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GENERAL DISCUSSION / Re: Dropping Like Flies
« Last post by excontradiction on Today at 01:11:22 pm »
Ten things that occurred to me while watching The Pizza Underground's original Black Cat show:

1. This is McCauley Caulkin's manifesto centering on the loneliness of being a celebrity and surrounded by a world that knows how to use you but not how to value and understand you. It shows Caulkin once again able to draw notes from artists who are similarly confined by the definition and revisionism of others.

2. Caulkin has self-possession, poise and high spirits, and they are contained within a world that gives him no way to usefully express them. So he frolics and indulges himself on stage, within a cocoon of vaudevillian absurdity.

3. No, the parody of the Velvet Underground is not informative and detailed about the actual politics and spirit of the period. That is because we are entirely within Caulkin's world, which shuts out all external reality. It is a self-governing musical island, like Kane's Xanadu, that shuts out politics, reality, poverty, society.

4. Matt Colburn representationally conforms to the role of  a sexually passive sad sack who would rather commiserate than take an active role musically. Pheobe Kreutz has the voice of an angel.

5. All of Caulkin's post-millennial projects, and this one most of all, uses memory to redefine the lives of established touchstone figureheads such as The Velvet Underground. This is a direct throwback to the early works of French film direct Alain Resnais such as Last Year at Marienbad and Hiroshima Mon amour.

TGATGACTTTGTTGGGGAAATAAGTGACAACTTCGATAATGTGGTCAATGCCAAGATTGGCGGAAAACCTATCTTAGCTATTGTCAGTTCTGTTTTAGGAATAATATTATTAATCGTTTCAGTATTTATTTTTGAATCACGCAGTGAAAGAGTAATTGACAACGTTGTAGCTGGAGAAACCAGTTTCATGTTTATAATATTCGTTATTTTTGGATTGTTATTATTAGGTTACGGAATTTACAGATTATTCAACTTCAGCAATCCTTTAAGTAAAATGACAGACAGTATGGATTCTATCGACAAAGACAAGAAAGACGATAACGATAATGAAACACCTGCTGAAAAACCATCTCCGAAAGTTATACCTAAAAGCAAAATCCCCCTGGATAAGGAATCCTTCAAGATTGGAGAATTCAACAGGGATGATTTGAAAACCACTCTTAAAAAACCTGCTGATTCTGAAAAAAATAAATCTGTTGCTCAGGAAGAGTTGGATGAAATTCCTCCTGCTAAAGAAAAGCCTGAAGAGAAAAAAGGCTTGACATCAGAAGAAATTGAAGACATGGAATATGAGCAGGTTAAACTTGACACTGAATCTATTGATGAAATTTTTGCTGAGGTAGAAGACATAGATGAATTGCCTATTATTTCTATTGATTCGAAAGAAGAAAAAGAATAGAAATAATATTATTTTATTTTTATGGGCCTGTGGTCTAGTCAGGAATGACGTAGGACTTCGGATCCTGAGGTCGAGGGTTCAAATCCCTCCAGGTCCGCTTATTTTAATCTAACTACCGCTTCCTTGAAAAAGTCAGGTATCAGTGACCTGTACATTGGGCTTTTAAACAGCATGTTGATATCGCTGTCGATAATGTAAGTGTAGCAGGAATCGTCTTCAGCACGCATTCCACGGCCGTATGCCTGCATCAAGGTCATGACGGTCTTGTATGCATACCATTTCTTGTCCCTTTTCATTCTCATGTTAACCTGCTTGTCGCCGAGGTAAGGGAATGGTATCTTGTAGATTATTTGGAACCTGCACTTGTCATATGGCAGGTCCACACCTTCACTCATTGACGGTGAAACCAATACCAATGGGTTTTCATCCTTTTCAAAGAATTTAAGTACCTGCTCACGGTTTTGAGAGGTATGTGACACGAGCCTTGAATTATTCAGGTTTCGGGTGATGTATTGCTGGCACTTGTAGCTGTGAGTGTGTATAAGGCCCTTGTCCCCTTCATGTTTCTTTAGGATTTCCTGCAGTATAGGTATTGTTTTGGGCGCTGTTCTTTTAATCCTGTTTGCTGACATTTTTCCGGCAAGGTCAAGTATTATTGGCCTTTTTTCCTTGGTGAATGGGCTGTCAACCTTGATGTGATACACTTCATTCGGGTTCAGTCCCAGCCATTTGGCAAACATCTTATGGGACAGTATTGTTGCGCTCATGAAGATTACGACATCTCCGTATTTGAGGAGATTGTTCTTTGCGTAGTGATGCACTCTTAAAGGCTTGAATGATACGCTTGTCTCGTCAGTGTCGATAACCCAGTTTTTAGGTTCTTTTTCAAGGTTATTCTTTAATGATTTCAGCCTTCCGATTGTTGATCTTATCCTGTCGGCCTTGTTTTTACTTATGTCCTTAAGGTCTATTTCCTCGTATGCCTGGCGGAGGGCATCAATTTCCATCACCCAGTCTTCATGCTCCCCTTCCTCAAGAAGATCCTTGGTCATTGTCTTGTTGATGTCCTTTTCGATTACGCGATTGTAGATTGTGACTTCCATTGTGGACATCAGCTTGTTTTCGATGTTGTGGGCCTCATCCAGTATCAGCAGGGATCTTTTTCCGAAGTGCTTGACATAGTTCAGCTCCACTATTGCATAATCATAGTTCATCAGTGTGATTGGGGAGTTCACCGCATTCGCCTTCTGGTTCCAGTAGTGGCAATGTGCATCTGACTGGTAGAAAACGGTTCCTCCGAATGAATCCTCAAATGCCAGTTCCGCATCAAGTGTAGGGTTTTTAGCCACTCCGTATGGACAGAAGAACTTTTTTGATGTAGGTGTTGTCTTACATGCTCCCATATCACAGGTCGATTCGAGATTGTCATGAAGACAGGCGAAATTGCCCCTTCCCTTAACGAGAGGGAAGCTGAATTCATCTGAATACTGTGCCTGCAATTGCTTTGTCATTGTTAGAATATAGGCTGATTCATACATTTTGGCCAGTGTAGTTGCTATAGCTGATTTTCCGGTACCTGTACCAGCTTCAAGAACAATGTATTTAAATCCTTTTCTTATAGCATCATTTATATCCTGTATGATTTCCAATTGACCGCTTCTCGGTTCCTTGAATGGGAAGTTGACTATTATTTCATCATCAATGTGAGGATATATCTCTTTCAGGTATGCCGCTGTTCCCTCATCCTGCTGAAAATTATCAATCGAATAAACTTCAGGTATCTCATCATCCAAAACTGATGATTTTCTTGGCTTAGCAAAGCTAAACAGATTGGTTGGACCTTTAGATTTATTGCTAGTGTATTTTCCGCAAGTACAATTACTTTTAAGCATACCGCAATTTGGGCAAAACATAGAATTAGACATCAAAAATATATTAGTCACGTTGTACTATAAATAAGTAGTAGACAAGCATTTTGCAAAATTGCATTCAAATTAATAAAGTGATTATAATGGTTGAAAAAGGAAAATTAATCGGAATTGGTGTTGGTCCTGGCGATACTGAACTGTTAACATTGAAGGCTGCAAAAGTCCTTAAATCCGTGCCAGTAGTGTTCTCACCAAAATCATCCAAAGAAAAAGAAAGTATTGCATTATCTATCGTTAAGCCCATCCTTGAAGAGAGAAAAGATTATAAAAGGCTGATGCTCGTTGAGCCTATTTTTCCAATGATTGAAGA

6. The Nirvana parody reminded me of the scene in von Sternberg's "The Scarlett Empress" where Catherine arrives at the court of the Czar and the royal physician immediately crawls under her skirt to check her royal plumbing. Every detail is examined, vivisected, and put on display.

7. Caulkin has been criticized in some circles for his use of a contemporary pop overlay -- hit songs, incongruous dialogue, jarring intrusions of the Now upon the Then. But no one ever lives as Then; it is always Now. Many covers of decades old songs seem somehow aware that they are living in the past. The Pizza Underground seem to think they are twenty-somethings living in the present, which of course they are -- and the contemporary pop references invite the audience to share their present with ours.

8. Everyone in the audience knows The Velvet Underground broke up and I fear we anticipate the Pizza Underground's breakup with an unwholesome curiosity. Caulkin brilliantly sidesteps a breakup, and avoids bloated mob scenes by distributing pizza, sound and a cacophony of incongruity. Hired, essentially, to play a parody, the band are good troupers and faithful to their role. It is impossible to avoid thoughts of Pink Floyd.

9. Every criticism I have read of this band would alter is fragile magic and reduce its romantic and tragic poignancy to the level of a They Might Be Giants children's concert.

10. It is not necessary to know anything about The Velvet Underground to enjoy this band. Some of what we think we know is mistaken.  But, paradoxically, the more you know about them, the more you may learn, because Caulkin's oblique and anachronistic point of view shifts the balance away from realism and into an act of empathy for a band swept up by a culture that leave them without personal choices. Before he was a king of rock and roll, before he was a pawn, Lou Reed was a 19-year-old boy who left his home, stripped metaphysically bare, and was examined by powerful men like Warhol like so much horseflesh. It is astonishing with what indifference to his feelings the glitterati of the 60s used him for its pleasure, and in the end of the era, disposes of its guilt.